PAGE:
Many Queen Mary students were outraged at the campus’ tabloid newspaper ban back in December of last year. But, did banning the sales of news outlets such as The Sun, The Daily Mail and The Daily Express really limit free speech and freedom of press, as was argued by protesters?
In January, hundreds of free copies of The Sun were given out in protest of the tabloid newspaper ban, being deemed as proof that students were largely against the motion. However, giving out ‘freebies’ was not necessarily the best way to gauge the attitude of students to the situation.
It appears that any outlet selling copies of tabloid newspapers on campus did not actually profit very much from doing so. When probed about sales figures, those running The Village Shop and Infusion stated that, on average, only four copies of The Sun and two copies of The Daily Mail were sold every day. Neither businesses stocked The Daily Express, even before the ban was implemented.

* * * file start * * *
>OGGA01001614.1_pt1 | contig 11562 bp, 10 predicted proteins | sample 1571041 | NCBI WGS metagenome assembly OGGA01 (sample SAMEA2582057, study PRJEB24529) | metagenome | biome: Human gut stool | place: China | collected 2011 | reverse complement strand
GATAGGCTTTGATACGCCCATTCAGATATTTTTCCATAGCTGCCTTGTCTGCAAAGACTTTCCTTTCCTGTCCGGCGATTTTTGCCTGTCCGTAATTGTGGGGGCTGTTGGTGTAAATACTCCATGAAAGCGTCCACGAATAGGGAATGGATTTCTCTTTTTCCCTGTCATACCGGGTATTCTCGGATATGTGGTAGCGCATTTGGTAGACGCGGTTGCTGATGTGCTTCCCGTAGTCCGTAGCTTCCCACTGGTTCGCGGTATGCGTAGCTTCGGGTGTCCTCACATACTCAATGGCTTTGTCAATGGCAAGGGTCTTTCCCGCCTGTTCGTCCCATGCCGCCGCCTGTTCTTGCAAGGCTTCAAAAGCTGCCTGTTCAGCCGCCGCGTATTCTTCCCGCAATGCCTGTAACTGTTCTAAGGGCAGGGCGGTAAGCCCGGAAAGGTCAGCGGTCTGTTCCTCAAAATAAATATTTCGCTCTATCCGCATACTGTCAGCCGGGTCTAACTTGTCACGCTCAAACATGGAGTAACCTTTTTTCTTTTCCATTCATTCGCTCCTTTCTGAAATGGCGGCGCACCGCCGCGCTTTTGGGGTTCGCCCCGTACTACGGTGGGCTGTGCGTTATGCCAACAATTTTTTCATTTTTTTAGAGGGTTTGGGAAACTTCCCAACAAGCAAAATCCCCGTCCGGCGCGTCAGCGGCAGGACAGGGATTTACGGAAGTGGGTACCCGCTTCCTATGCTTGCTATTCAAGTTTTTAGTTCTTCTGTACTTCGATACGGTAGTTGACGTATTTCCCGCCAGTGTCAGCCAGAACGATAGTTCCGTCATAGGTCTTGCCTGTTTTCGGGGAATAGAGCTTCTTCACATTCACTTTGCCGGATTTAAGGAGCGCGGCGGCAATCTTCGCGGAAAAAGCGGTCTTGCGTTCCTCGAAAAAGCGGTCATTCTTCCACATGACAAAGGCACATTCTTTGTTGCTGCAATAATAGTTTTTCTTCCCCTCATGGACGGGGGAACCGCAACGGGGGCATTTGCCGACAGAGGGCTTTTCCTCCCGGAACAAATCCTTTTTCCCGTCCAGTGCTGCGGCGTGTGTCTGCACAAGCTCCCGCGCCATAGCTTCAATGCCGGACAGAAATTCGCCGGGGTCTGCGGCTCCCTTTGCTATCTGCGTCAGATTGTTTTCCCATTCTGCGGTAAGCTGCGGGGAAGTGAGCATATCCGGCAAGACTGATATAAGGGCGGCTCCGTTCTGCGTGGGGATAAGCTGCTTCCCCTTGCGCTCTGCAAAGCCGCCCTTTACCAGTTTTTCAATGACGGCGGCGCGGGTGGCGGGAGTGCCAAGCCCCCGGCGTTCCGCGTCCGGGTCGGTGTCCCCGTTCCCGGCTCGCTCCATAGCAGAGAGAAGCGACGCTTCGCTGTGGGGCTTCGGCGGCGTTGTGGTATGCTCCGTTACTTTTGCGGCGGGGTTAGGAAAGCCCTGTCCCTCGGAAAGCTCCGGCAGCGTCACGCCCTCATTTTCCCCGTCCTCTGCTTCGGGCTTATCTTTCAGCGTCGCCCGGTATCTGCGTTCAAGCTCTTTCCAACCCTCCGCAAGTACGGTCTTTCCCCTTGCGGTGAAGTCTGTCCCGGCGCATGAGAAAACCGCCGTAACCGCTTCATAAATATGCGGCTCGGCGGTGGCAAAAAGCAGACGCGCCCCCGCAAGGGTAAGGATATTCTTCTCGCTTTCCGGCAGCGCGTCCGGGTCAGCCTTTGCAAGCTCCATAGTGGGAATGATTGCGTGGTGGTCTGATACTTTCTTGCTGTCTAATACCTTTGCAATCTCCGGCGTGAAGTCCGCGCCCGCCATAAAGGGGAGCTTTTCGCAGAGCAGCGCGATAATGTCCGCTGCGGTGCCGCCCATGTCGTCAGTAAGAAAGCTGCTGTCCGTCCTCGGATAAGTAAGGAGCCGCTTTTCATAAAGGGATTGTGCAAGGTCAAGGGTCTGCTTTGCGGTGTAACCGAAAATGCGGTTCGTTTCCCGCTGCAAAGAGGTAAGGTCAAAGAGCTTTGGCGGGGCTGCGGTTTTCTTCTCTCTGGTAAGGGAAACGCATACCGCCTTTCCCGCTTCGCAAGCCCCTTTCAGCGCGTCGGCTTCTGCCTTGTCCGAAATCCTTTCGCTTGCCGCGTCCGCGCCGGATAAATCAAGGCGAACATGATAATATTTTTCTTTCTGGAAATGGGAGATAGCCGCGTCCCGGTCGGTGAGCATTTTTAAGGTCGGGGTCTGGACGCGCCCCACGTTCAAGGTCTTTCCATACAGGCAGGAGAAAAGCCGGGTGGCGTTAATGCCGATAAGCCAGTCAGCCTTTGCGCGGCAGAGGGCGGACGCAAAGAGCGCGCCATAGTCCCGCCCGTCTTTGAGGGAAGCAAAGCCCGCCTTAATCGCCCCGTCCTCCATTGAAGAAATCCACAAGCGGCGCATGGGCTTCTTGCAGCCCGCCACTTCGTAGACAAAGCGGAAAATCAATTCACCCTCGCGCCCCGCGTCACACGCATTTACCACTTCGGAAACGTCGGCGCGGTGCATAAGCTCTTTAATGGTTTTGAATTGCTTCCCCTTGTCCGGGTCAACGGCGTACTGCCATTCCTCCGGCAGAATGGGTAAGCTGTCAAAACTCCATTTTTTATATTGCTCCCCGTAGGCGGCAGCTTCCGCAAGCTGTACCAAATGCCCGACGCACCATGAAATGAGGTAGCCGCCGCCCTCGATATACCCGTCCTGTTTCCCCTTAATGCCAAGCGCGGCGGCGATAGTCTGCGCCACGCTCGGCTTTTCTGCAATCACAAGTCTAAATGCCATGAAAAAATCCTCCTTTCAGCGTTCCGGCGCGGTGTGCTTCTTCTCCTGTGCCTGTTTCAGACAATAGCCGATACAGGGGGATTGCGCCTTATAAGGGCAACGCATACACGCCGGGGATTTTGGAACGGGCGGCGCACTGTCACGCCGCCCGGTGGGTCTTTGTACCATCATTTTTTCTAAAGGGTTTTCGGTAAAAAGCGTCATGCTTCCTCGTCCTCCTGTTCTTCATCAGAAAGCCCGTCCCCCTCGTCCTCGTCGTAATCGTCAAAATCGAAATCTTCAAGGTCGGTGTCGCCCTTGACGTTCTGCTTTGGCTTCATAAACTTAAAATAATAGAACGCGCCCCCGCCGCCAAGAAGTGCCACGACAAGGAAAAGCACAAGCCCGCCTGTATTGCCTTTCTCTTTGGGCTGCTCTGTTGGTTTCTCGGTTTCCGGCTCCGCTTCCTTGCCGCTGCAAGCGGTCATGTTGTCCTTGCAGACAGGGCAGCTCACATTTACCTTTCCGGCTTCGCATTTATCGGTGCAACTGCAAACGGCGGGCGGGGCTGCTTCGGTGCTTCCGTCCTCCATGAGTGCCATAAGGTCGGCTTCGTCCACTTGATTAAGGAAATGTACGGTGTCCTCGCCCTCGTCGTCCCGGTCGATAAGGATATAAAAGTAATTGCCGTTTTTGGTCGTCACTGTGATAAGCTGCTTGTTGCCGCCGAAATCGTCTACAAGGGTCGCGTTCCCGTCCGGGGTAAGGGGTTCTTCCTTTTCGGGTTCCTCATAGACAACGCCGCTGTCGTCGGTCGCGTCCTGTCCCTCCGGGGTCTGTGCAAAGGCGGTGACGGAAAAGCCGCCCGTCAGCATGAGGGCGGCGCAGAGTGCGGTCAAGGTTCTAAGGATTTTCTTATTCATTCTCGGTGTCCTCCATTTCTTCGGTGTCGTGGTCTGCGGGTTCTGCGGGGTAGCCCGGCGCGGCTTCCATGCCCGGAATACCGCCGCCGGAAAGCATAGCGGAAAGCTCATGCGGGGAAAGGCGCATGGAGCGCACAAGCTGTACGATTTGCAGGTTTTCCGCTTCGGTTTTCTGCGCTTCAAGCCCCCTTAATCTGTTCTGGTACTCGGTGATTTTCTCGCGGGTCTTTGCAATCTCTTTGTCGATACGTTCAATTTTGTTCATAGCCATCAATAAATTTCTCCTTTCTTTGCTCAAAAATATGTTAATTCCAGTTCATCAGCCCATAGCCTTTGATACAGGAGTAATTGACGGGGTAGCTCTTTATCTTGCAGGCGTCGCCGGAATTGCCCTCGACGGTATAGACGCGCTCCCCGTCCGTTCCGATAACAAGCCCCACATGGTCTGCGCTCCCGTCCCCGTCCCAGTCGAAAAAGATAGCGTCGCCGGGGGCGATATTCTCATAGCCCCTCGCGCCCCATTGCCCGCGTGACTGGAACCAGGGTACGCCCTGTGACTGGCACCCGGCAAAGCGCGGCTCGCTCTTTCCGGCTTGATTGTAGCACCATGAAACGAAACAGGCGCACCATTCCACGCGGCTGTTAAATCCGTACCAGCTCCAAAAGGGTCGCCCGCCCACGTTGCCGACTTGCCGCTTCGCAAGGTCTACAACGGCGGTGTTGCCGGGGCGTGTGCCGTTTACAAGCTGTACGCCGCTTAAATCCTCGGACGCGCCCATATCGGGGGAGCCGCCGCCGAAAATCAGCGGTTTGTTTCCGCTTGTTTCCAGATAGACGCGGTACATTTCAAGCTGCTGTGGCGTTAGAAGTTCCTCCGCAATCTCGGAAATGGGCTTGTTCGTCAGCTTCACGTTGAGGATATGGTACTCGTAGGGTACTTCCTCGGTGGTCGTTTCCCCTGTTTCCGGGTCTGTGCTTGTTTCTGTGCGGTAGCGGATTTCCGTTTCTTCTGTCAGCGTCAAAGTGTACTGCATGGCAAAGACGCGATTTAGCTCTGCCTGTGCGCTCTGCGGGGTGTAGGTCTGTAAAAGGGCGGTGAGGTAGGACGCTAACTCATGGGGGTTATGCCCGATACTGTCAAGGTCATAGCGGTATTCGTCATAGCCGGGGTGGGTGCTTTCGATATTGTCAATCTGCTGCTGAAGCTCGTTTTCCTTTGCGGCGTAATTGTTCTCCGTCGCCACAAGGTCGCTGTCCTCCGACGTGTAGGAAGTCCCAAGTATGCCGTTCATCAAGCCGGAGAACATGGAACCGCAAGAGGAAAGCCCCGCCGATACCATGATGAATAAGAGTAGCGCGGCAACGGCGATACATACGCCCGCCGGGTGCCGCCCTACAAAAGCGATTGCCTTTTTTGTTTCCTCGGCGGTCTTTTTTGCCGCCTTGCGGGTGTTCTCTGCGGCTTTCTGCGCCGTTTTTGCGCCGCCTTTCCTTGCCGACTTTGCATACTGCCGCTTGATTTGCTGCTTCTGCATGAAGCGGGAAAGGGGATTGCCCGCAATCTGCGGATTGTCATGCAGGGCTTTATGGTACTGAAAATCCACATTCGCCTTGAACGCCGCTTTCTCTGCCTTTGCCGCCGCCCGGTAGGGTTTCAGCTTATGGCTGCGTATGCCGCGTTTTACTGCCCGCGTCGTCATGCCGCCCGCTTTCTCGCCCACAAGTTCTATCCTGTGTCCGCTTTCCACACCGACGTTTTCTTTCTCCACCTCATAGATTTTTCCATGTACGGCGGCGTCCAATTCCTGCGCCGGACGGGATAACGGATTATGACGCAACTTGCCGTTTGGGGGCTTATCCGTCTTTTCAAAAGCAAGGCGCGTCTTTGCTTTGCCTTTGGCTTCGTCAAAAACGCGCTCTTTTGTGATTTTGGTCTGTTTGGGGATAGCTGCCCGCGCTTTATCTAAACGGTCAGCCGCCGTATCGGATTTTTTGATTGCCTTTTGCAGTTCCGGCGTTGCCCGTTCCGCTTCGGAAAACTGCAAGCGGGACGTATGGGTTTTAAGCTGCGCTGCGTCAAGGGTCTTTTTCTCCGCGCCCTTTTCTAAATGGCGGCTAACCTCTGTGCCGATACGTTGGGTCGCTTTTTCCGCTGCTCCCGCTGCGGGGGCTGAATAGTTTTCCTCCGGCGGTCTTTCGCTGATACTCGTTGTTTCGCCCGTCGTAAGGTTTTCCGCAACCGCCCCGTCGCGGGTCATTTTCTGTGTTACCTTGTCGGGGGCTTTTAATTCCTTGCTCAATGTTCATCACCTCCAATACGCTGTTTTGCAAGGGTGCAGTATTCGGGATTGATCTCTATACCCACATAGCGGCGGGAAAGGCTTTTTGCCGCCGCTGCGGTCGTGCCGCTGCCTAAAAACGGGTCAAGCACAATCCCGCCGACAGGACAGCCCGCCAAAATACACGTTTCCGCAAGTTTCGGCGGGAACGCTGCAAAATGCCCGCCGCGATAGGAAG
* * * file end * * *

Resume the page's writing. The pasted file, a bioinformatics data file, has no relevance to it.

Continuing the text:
This appears to justify the ban in the sense that neither outlet was profiting much from the sale of tabloid papers, suggesting that students weren’t really interested in them anyway, or potentially bought them from outside of campus more often than in. There are also multiple outlets just outside of Mile End campus selling these papers, and bringing them onto campus is still allowed.
So, was the campus newspaper ban really an attack on free speech, seeing as the majority of Queen Mary students weren’t actually purchasing the newspapers? No, probably not. However, banning them in the first place may ultimately be seen as a potentially empty symbolic gesture.